There’s a lot to like about the Platypus GravityWorks water filter system. Here are ten reasons you should consider it:
- The system is lightweight. At 328 grams (11.57 ounces), it won’t weigh you down. Platypus offers a 2-liter system, which weighs in at 309 grams (10.9 ounces) for $99.95, but I strongly recommend going with the larger 4-liter unit for parties of two or more. The doubled capacity (from 2 to 4 liters) is well worth carrying the extra 19 grams (.67 ounce). For larger backpacking groups, Platypus also offers a 6-liter system. For two people, the 6-liter system will be overkill.
- The system is fast, generating up to 1.75 liters of water per minute. I like to take breaks while backpacking, but each minute spent hanging out in one spot detracts from total miles hiked per day. The GravityWorks will get you re-watered quickly and get you on your way.
- The Platypus GravityWorks is a large-volume system. Between the dirty and clean bags, it offers 8 liters of available water. This is especially handy for establishing camp at the end of a long day and reduces the number of trips one has to make between camp and water source.
- The system is time- and energy-efficient. Once set up, gravity does the work — no mechanical pumping required — so you can spend time doing other, more important things like sitting on your ass, relaxing with your feet up, and eating a well-earned snack.
- The system is simple and intuitive, essentially Marine-proof! If you can read, you can set it up. The clear DIRTY and CLEAN markings on the reservoirs and big blue arrow on the filter almost ensure correct assembly and usage. The large ziplock opening on the dirty bag makes it easy to fill it with water, and the small opening on the clean bag makes it hard to fill with dirty water, a morphological reminder of which bag is which to prevent cross-contamination.
- The system is well-made from durable Polyethylene that is 100 percent BPA-, BPS-, and phthalate-free. It is rugged and resists punctures well.
- The system is versatile. The clean reservoir can be used as an in-pack drinking system or hung from a tree branch to serve as a water and handwashing station, or even a shower.
- The system is compact. Emptied of water, the system can be rolled up and takes no more space in a pack than a 1-liter Nalgene bottle.
- The filter is replaceable. Platypus recommends changing filters every 1,500 liters. The replacement filters cost $54.95 MSRP through Platypus, but can be found elsewhere for around $40.
- Most importantly, the filter produces great-tasting, clean water free of most water-borne pathogens. The hollow-fiber technology in the filter screens out any particle larger than 0.2 microns, which means it keeps bacteria and protozoa out but may let some viruses through.
What we don’t like about the Platypus GravityWorks water filter system
My main complaint about the Platypus GravityWorks system is that it will clog (as will all water filter systems) and require periodic backflushing if using water with a lot of sediment in it. This can be avoided by selecting less turbid water sources or allowing the water to settle before filtering. Also, the filter requires special attention as you need to protect it from falls/impact and from freezing, both of which will damage the filter tubes inside. In freezing weather, care needs to be taken to prevent the tubes from icing up and preventing the flow of water through the system. Also, the zip lock at the top of the dirty bag requires a bit of special attention to ensure it is debris-free prior to sealing.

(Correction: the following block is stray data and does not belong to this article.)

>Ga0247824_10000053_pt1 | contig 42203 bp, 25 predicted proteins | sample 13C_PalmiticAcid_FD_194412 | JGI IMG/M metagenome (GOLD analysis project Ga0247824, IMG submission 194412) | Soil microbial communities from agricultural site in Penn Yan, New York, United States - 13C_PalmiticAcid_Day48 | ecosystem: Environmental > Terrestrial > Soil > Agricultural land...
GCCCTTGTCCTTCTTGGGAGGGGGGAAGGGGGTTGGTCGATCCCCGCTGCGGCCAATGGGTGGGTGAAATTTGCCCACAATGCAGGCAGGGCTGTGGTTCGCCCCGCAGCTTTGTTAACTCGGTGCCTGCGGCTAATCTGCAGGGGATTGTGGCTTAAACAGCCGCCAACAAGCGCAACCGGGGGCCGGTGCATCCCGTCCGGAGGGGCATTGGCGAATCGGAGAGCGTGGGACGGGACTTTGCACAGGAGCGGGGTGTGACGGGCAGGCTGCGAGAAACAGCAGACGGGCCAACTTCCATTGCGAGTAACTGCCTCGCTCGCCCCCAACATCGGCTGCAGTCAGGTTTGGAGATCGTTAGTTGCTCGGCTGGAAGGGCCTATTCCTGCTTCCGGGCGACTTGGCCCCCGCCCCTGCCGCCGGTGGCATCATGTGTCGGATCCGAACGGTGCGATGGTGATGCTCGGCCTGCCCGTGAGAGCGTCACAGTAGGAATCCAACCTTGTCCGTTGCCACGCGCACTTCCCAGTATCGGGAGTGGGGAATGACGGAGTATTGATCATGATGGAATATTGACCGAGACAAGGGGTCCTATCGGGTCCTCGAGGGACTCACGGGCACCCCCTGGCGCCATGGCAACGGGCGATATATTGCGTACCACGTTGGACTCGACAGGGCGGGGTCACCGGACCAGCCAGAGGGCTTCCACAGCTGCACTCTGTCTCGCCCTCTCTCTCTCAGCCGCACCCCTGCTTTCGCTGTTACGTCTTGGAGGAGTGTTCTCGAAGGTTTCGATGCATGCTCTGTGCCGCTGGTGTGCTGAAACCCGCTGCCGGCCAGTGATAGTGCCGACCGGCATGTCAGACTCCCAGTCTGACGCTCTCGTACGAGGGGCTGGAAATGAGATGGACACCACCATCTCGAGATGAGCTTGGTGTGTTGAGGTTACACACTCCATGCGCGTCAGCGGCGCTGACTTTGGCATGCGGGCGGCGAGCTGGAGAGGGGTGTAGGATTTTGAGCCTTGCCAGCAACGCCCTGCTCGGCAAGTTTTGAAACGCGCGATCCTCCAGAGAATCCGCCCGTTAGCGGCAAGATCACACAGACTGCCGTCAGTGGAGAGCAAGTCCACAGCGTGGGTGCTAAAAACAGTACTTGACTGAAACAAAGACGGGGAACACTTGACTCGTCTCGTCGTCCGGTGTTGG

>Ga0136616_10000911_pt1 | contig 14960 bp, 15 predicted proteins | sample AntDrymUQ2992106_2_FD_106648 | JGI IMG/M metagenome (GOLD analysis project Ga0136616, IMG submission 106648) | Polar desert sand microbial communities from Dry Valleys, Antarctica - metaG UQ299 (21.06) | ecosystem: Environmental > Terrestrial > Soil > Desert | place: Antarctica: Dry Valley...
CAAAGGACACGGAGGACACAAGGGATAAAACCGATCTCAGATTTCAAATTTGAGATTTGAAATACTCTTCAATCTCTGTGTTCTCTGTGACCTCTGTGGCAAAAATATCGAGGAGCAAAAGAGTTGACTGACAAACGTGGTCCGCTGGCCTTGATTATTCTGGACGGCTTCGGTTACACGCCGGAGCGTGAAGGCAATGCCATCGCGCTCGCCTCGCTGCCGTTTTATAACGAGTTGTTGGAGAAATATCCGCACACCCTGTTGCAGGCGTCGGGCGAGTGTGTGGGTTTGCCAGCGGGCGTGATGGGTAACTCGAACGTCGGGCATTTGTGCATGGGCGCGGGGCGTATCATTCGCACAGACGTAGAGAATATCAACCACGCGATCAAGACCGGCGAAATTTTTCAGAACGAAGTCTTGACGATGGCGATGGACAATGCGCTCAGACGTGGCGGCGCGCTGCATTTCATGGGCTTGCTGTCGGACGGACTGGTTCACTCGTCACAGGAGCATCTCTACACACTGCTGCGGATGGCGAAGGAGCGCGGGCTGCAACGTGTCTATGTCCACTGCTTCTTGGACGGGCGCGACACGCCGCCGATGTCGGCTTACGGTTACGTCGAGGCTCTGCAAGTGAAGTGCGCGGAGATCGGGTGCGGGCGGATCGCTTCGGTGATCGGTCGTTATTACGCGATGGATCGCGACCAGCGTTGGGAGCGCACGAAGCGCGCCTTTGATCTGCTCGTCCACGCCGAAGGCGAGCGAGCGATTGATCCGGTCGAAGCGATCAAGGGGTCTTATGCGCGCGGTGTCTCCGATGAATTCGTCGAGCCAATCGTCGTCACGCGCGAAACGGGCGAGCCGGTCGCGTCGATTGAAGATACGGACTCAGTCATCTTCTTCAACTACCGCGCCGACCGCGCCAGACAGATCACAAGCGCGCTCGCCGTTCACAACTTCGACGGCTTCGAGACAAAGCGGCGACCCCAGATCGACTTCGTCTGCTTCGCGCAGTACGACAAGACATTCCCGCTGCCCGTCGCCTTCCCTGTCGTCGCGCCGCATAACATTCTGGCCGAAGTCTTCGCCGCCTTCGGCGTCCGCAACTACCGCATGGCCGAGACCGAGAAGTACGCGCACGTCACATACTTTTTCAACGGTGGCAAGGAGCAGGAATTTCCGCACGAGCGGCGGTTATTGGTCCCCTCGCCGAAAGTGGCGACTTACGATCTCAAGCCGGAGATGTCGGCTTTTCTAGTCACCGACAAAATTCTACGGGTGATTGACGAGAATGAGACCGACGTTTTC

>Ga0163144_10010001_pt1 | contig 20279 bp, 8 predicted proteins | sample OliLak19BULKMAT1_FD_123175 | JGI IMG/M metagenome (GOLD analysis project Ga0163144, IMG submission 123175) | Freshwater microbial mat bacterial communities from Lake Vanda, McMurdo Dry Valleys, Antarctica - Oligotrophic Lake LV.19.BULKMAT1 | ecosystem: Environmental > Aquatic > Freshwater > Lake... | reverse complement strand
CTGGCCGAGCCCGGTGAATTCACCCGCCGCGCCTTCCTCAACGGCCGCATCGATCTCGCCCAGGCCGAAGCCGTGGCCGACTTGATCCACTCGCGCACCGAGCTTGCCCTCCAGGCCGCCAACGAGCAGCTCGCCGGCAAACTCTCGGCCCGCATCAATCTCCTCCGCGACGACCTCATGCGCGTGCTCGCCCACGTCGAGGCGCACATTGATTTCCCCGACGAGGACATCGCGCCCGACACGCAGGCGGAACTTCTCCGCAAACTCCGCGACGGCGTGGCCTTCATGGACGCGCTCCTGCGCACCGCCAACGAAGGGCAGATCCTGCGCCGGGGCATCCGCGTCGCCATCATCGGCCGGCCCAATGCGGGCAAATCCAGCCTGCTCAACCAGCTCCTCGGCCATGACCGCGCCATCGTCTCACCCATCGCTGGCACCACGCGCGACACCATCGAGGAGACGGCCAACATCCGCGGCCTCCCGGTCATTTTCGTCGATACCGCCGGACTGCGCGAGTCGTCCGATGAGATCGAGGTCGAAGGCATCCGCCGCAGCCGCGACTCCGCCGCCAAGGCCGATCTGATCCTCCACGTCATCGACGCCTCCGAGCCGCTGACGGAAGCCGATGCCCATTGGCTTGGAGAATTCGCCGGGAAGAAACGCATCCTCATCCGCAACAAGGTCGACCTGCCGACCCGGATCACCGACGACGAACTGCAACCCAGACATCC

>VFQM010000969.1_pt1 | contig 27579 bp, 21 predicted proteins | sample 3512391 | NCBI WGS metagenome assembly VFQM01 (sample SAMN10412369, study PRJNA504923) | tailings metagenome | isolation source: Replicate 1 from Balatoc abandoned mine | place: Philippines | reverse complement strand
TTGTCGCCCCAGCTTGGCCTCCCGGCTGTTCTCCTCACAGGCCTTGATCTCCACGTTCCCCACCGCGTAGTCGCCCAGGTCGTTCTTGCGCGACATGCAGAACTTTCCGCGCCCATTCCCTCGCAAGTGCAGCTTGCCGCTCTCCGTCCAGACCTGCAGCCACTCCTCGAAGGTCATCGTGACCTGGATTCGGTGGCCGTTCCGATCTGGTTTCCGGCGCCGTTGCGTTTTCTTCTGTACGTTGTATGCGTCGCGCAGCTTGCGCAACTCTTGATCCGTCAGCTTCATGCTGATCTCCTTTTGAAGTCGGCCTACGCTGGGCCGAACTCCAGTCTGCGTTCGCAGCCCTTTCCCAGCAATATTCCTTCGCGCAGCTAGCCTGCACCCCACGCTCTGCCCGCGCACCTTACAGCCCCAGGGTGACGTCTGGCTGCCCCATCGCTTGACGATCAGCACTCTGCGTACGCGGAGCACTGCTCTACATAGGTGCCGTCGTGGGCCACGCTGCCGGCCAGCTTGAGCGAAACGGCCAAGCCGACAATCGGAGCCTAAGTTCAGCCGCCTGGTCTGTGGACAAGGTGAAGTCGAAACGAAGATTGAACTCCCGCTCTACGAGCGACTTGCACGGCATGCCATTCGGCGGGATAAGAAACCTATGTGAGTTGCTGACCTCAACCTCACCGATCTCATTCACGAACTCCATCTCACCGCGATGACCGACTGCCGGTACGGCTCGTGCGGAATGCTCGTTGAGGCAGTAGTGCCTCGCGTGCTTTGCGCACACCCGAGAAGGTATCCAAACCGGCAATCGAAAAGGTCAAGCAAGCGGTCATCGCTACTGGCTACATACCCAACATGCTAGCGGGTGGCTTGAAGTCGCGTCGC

Lastly, it’s important to note that the GravityWorks filter doesn’t filter out viruses, heavy metals, or chemicals. I’m not as worried about viruses in backcountry water sources as I am about bacteria and protozoa, so this isn’t a major issue for me. Also, water source selection is important and I don’t recommend you drink the stuff from the cooling pond at the Three Mile Island nuclear reactor as the GravityWorks filter isn’t designed for that. However, I’ve used the Platypus GravityWorks on over 16 trips on the Appalachian Trail and have maintained digestive harmony for over 600 miles.
The Platypus GravityWorks water filtration system is mature technology that reliably provides a high volume of great tasting potable water in minutes. The durable construction, field-cleanability, and weight-to-capacity ratio make this an excellent choice for water filtering in the backcountry.
FAQs about the Platypus GravityWorks water filter system
More questions? Here’s Task & Purpose’s additional brief.
Q. How much does the Platypus GravityWorks water filter system cost?
Q. How does the Platypus GravityWorks filter work?
A. The filter is essentially a plastic tube filled with hollow fiber filtering media that allows water molecules to pass through, but stops anything larger than 0.2 microns from passing through. Most of the creepy crawlies in water are larger than 0.2 microns.
Q. Is the Platypus GravityWorks system easy to clean?
A: Yes. After a trip, I disassemble the bags and hoses and clean them with mild soapy water and then rinse until clear. I’ll also backflush the filter with clean tap water and set the entire system to dry on a bottle drying rack.
Q. How do you protect the Platypus GravityWorks filter from damage?
A: In above-freezing weather, I just roll the clean bag around the filter and put it in the top of my pack. In below-freezing weather, I carry the filter in my zip-up breast pocket to keep it from freezing. I also sleep with the filter in my sleeping bag during below-freezing weather.
Q. How often should I backflush the Platypus GravityWorks filter?
A: I backflush the filter every time I use it. Doing so at the start of the filtration process speeds up the flow. I also backflush it when I get home to prepare it for storage between uses.
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Joe Plenzler is a Marine Corps veteran who served from 1995 to 2015. He is a backcountry expert, long-distance backpacker, rock climber, kayaker, cyclist, wannabe mountaineer, and the world’s OK-est guitar player. He supports his outdoor addiction by working as a human communication consultant, teaching at the College of Southern Maryland, and helping start-up companies with their public relations and marketing efforts.